C. Hilton was born in the unincorporated town of San Antonio currently known by the U.S. Census as San Antonito – Socorro County, in the New Mexico Territory. His father, Augustus Halvorsen “Gus” Hilton, was an immigrant from Norway, and his devout Catholic mother, Mary Genevieve (née Laufersweiler), was an American of German descent. Hilton grew up with eight siblings: Felice A. Hilton, Eva C. Hilton, Carl H. Hilton, Julian Hilton, Rosemary J. Hilton, August H. Hilton, Helen A. Hilton, and Baron Hilton.
Hilton attended Goss military (New Mexico Military Institute), and St. Michael’s College (now the College of Santa Fe), and the New Mexico School of Mines (now New Mexico Tech). He was a member of the international fraternity Tau Kappa Epsilon. In his early twenties, Hilton was a Republican representative in the first New Mexico Legislature, when the state was newly formed. He served two years in the U.S. Army during World War I.
The most enduring influence to shape Hilton’s philanthropic philosophy beyond that of his parents was the Roman Catholic Church and his sisters. He credited his mother with guiding him to prayer and the church whenever he was troubled or dismayed — from the boyhood loss of a beloved pony to severe financial losses during the Great Depression. His mother continually reminded him that prayer was the best investment he would ever make.
As a young boy, Hilton developed entrepreneurial skills working at his father’s general store in Socorro County, New Mexico. His first hotel purchase was the 40-room Mobley Hotel in Cisco, Texas, in 1919, an investment decision made after his plan to invest in a bank in the oil-boom town fell through; the hotel did such brisk business that rooms changed hands as much as three times a day. He went on to buy hotels throughout Texas. The first high rise hotel he built was the Dallas Hilton, which opened in 1925. This was followed by the Abilene Hilton in 1927, Waco Hilton in 1928, and El Paso Hilton in 1930. He built his first hotel outside of Texas in 1939 in Albuquerque, New Mexico. It is today known as the Hotel Andaluz. During the Great Depression Hilton was nearly forced into bankruptcy and lost several of his hotels. He was retained as manager, however, and eventually bought them back. He formed the Hilton Hotels Corporation in 1946 followed by Hilton International Company, in 1948.
During the 1950s and 1960s, Hilton Hotels’ worldwide expansion facilitated both American tourism and overseas business by American corporations. At the same time, it promulgated a certain worldwide standard for hotel accommodations. It was the world’s first international hotel chain. In all, Hilton eventually owned 188 hotels in thirty-eight cities in the U.S., including the Mayflower Hotel in Washington, D. C., the Palmer House in Chicago, and the Plaza Hotel and Waldorf-Astoria in New York City, along with fifty-four hotels abroad. He later purchased the Carte Blanche Credit Company and an interest in the American Crystal Sugar Company, as well as other enterprises.
Hilton received honorary degrees from the University of Detroit (1953), DePaul University (1954), Barat College (1955), Adelphi College (1957), Sophia University, Tokyo (1963), and the University of Albuquerque (1975). Hilton’s autobiography, Be My Guest, was published in 1957 by Prentice Hall. In 1966, Hilton was succeeded as president by his son Barron and was elected chairman of the board.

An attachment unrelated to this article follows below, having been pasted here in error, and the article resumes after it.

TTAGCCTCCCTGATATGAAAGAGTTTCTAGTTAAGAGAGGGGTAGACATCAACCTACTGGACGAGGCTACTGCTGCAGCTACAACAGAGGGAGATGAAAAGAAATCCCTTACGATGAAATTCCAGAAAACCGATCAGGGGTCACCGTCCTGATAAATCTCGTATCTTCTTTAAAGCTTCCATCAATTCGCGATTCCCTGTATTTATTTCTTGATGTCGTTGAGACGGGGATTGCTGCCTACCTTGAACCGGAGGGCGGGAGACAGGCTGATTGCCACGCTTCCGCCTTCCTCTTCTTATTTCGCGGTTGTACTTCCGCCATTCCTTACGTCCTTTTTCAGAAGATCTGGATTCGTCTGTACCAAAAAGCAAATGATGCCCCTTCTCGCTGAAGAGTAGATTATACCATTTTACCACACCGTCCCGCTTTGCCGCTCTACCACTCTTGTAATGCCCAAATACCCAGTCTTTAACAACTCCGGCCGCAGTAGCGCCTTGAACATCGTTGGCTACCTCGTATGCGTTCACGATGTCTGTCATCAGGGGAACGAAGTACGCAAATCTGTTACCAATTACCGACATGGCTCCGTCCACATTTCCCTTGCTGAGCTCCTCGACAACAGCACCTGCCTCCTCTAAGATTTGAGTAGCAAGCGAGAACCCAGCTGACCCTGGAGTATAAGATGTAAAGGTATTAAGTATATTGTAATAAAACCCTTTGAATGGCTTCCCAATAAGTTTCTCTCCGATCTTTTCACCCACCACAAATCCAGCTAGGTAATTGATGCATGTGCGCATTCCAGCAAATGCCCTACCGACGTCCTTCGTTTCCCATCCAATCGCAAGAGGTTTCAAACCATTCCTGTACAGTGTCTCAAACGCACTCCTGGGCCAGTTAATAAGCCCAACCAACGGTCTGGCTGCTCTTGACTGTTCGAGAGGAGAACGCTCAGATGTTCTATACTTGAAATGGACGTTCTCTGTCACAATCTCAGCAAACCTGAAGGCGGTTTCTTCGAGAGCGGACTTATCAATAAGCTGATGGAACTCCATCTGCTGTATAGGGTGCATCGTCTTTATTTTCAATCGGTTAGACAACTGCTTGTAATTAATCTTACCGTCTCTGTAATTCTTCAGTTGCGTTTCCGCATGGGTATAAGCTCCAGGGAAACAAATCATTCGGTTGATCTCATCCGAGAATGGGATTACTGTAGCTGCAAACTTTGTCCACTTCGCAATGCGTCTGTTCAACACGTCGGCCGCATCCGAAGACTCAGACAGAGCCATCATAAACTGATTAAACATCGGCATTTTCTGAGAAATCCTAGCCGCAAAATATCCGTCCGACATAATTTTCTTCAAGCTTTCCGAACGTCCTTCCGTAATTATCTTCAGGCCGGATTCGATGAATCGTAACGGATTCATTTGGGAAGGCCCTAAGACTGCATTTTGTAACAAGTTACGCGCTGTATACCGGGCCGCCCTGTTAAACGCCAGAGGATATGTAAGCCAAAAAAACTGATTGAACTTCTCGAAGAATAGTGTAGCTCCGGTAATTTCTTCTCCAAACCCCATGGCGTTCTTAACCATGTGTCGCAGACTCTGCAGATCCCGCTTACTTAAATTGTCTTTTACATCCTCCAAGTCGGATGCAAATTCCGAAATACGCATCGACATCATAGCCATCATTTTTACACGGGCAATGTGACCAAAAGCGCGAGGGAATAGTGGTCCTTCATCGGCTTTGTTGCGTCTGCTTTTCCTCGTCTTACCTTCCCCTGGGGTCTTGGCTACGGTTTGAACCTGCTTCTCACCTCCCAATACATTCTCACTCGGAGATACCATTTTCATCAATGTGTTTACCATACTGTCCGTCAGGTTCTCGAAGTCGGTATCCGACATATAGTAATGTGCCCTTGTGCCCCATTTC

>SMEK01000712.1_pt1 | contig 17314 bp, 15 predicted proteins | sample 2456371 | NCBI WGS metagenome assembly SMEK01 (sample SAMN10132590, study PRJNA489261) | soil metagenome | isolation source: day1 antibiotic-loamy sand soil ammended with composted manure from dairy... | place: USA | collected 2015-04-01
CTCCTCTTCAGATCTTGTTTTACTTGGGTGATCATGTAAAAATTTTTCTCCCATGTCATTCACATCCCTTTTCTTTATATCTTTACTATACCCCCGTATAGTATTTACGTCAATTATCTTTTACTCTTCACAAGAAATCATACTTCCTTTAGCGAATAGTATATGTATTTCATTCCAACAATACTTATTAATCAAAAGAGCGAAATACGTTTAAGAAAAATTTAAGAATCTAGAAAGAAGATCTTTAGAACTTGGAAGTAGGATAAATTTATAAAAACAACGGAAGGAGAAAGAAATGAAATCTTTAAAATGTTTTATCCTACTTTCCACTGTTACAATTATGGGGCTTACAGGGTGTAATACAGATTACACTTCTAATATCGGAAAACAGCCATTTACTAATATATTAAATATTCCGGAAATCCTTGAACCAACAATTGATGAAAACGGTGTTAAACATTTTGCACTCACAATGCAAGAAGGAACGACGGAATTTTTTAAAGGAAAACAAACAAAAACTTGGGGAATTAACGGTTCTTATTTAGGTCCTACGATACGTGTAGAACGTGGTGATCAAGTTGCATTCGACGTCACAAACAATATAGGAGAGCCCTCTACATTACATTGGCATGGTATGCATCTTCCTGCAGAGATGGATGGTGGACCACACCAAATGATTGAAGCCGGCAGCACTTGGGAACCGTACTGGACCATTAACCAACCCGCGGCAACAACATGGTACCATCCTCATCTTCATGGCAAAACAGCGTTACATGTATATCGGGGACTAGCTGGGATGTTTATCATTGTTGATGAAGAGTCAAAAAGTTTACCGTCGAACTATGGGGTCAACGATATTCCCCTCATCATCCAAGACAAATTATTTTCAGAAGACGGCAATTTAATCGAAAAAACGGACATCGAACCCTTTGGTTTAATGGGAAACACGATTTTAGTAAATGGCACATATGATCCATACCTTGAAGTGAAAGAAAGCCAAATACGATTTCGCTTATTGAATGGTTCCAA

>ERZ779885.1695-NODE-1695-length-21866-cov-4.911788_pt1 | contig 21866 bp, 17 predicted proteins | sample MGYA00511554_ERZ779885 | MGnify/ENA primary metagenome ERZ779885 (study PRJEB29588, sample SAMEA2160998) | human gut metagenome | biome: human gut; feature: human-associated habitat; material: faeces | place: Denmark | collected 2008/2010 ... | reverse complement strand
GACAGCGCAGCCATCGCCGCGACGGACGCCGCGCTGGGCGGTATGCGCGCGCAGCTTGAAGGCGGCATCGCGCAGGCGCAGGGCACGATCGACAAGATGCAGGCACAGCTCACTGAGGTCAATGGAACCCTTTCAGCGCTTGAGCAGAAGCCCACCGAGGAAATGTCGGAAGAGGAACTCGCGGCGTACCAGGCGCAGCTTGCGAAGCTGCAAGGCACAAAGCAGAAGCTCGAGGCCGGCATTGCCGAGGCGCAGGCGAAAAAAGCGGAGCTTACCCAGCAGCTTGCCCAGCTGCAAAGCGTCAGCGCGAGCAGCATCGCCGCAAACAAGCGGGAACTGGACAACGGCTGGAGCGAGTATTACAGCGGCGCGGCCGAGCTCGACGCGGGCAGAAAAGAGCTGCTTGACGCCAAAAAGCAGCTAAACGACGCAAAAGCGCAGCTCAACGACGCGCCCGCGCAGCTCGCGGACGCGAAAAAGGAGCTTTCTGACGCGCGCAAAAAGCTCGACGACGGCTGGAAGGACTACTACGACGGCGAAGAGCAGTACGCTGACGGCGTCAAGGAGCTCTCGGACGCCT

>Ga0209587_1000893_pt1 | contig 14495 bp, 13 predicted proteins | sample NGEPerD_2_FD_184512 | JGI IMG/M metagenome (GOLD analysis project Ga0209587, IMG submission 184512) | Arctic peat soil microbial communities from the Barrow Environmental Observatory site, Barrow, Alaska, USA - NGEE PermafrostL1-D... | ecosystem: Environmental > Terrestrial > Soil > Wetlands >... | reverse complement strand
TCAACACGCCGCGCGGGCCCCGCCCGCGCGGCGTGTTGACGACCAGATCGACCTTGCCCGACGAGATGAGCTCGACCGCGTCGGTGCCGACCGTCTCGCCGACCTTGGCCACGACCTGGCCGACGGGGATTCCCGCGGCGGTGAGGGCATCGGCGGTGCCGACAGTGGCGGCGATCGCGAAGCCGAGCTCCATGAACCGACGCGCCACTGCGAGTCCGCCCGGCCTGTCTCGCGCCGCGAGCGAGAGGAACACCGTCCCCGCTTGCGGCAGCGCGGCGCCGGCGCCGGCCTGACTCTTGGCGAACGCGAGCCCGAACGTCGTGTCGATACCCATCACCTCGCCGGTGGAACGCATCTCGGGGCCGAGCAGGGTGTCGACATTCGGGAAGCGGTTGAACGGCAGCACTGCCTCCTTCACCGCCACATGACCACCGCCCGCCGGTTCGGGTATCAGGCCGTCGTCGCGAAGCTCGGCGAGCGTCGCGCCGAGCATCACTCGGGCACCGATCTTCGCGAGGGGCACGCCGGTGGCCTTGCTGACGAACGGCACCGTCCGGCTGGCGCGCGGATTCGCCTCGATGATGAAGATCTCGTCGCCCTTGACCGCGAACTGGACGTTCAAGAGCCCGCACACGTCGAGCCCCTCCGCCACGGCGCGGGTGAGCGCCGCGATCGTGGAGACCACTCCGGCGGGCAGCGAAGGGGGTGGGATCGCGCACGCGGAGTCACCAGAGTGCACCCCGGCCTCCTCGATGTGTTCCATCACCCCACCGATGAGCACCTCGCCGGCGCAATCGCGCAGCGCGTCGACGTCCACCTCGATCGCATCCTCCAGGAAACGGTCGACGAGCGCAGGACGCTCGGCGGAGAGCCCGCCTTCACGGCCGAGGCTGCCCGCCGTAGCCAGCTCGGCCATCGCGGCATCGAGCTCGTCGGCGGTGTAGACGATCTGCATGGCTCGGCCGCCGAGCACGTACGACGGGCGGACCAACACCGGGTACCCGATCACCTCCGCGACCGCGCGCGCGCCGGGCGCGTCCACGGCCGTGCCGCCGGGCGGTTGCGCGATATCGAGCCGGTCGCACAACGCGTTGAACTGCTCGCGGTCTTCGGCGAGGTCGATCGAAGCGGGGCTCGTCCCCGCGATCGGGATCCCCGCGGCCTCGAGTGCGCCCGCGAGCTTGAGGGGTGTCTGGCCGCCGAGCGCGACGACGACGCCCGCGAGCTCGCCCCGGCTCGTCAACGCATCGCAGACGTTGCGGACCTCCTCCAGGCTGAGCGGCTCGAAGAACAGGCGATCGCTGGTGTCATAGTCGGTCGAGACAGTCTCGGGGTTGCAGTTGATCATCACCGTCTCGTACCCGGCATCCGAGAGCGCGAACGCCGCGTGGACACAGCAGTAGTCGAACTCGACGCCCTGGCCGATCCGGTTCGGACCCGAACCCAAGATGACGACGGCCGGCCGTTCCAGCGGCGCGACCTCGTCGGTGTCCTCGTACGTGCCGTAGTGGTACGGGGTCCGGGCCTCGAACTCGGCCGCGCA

In 1942, Hilton married actress Zsa Zsa Gabor. They had one child: Constance Francesca Hilton, before divorcing in 1946.
In 1976, Hilton married Mary Frances Kelly. Their marriage lasted until his death in 1979.
The Hilton family fortune
In 1979, Hilton died of natural causes at the age of 91. He is interred at Calvary Hill Cemetery, a Catholic cemetery in Dallas, Texas. He left $500,000 to each of his two surviving siblings and $10,000 to each of his nieces, nephews and to his daughter Francesca. The bulk of his estate was left to the Conrad N. Hilton Foundation, which he established in 1944. His son, Barron Hilton, who spent much of his career helping build the Hilton Hotels Corporation, contested the will, despite being left the company as acting President, Chief Executive Officer, and Chairman of the Board of Directors. A settlement was reached and, as a result, Barron Hilton received 4 million shares of the hotel enterprise, the Conrad N. Hilton Foundation received 3.5 million shares, and the remaining 6 million shares were placed in the W. Barron Hilton Charitable Remainder Unitrust. Upon Barron Hilton’s death, Unitrust assets will be transferred to the Hilton Foundation, of which Barron sits on the Board of Directors as Chairman.
On December 25, 2007, Barron Hilton announced that he would leave about 97% of his fortune (estimated at $2.3 billion), to a charitable unitrust which would eventually be merged with the Conrad N. Hilton Foundation. By leaving his estate to the Foundation, Barron not only donated the fortune he had amassed on his own, but also returned to the Conrad N. Hilton Foundation the Hilton family fortune amassed by his father, which otherwise would have been gone to the Conrad N. Hilton Foundation 30 years previously had Barron not contested his father’s will.
- Conrad Hughes Hilton (the son of Richard Hilton), and Conrad Nicholson Hilton III (son of Conrad Nicholson Hilton, Jr.), are named after him.
- The Conrad N. Hilton Foundation was established in 1944 by Conrad N. Hilton. Its mission is the alleviation of human suffering worldwide.
- Conrad N. Hilton Humanitarian Prize created in 1996 by The Conrad N. Hilton Foundation.
- The Conrad N. Hilton College is a hospitality school of the University of Houston named after Conrad Hilton.
- The Conrad N. Hilton Chair in Business Ethics, The Hilton Distinguished Entrepreneur Award, and the Conrad N. Hilton Endowed Chair of Entrepreneurship at the College of Business Administration Loyola Marymount University
- Conrad Hilton is the great grandfather of Paris Hilton and Nicky Hilton.
- In 2009, a fictional version of Hilton (portrayed by actor Chelcie Ross) appears in six episodes of the third season of the AMC television series Mad Men.